[The Shikoku Pilgrimage] Day 5: Being a Tourist

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I “slept in” until about 8:30 (boy, does one’s definition of sleeping in change depending on circumstances; back home, on my days off, it was an effort to wake up before 9:30-10:00). I noticed right away that is was actually easy to get out of bed and my knees were feeling quite a bit better. I could only hope that they stayed that way.

I took my time getting ready, then headed out to a nearby cafe for breakfast. With nothing to do in the morning, I returned to my hotel room to relax some more.

Around 2pm, I decided to get going and walked the ~1km to the Awa Odori Kaikan. I stopped briefly at a 7-11 to grab an onigiri and a drink for a small lunch, as I wasn’t particularly hungry. I ate on a bunch near the Awa Odori Kaikan. My knees were so far holding up.

I purchased a “set” ticket, that gave me entrance to a dance performance, the museum on the third floor, and the ropeway up Mt. Bizan.

I caught the 3pm performance and enjoyed it. Tokushima is probably most famous for its Awa Odori Festival in August, and I’d love to go, but I do very poorly in the heat. In any case, the music is addicting and makes you want to dance, too. Actually, at the end of the performance, they pull as many audience members as they can to the stage to try the dance. I was pulled on by an enthusiastic musician. At the end of the lesson, the dance troupe chooses 4 people they liked and give each person a “hachimaki” (a cloth headband), and of those four, one person gets a congratulatory certificate (I think that’s what it was, haha). I received a hachimaki :) I’m not entirely sure what I’ll do with it, but perhaps I can use it to pad my henro hat.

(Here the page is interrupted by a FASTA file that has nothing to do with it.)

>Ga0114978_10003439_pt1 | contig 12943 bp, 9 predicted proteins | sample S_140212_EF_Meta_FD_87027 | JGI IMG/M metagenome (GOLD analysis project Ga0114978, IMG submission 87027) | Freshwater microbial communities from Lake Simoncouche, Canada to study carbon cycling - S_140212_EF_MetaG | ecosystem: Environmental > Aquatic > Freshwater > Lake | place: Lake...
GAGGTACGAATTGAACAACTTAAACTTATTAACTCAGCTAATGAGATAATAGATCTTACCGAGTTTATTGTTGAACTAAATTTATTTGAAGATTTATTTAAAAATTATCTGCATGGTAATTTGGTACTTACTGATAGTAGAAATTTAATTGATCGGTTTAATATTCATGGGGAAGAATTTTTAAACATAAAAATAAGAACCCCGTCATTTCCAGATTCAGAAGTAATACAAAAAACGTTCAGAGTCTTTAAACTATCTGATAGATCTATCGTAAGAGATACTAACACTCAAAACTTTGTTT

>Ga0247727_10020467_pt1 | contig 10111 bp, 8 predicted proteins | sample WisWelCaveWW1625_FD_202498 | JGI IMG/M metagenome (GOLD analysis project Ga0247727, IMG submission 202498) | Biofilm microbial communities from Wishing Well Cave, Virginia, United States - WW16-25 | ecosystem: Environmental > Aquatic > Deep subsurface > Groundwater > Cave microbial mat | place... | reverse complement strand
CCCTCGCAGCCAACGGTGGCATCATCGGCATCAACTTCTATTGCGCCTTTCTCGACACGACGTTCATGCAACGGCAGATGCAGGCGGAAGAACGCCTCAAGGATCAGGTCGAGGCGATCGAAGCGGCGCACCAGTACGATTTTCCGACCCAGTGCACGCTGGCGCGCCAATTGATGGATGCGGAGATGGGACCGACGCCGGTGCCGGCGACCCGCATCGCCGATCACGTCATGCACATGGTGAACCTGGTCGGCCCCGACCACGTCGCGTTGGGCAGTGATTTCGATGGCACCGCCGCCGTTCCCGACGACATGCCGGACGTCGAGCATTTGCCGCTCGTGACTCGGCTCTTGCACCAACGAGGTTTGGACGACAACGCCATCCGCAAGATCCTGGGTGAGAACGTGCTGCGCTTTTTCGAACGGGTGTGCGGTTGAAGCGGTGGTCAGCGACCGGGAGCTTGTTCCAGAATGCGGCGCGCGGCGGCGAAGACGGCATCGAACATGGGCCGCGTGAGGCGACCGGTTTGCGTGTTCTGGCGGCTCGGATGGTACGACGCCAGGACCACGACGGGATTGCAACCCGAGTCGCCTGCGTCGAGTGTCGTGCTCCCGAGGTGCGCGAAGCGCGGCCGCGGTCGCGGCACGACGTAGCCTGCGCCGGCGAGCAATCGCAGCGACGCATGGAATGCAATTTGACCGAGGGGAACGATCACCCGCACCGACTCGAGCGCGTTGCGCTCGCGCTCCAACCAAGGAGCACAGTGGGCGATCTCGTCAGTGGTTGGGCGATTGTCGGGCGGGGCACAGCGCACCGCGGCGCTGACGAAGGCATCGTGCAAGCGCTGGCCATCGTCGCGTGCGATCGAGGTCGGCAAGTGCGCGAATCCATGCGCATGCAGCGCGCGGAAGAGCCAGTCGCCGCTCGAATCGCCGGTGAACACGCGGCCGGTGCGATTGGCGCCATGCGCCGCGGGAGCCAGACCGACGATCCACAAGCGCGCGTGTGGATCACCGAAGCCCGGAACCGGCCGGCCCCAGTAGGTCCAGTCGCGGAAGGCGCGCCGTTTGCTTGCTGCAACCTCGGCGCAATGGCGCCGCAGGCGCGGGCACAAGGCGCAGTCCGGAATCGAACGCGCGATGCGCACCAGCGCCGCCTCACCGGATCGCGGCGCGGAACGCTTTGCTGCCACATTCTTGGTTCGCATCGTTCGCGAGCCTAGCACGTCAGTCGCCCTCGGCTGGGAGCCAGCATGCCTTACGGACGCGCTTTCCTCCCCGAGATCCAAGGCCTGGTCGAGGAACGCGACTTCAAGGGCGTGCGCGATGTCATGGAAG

I took the ropeway up Mt. Bizan after. I was glad I waited for today to do it because it was much sunnier and the skies clearer today than yesterday. While the views from the top were amazing, I’m sad to say that everything else there was rather old and sad-looking. A small souvenir stand was closed up and a shrine looked like it was falling apart. Even the cleansing basin was dry. Still, I have a weird fondness for old, decrepit places, so I still threw in a bit of change, rang the bell, and made a quick wish for a good day tomorrow.

With nothing else to do there, I took the ropeway back down, then headed to the museum, which is dedicated to the history of the Awa Odori Festival. Unfortunately, everything was in Japanese, so I simply looked at the displays. As a result, it didn’t take me long to get through it.

With nothing else to do there, I headed back to the hotel. At this point, my knees were feeling mildly uncomfortable, but overall, I was happy that things were improving. Hopefully, things would only get better and my journey to Temple 12 would go by without too many problems.

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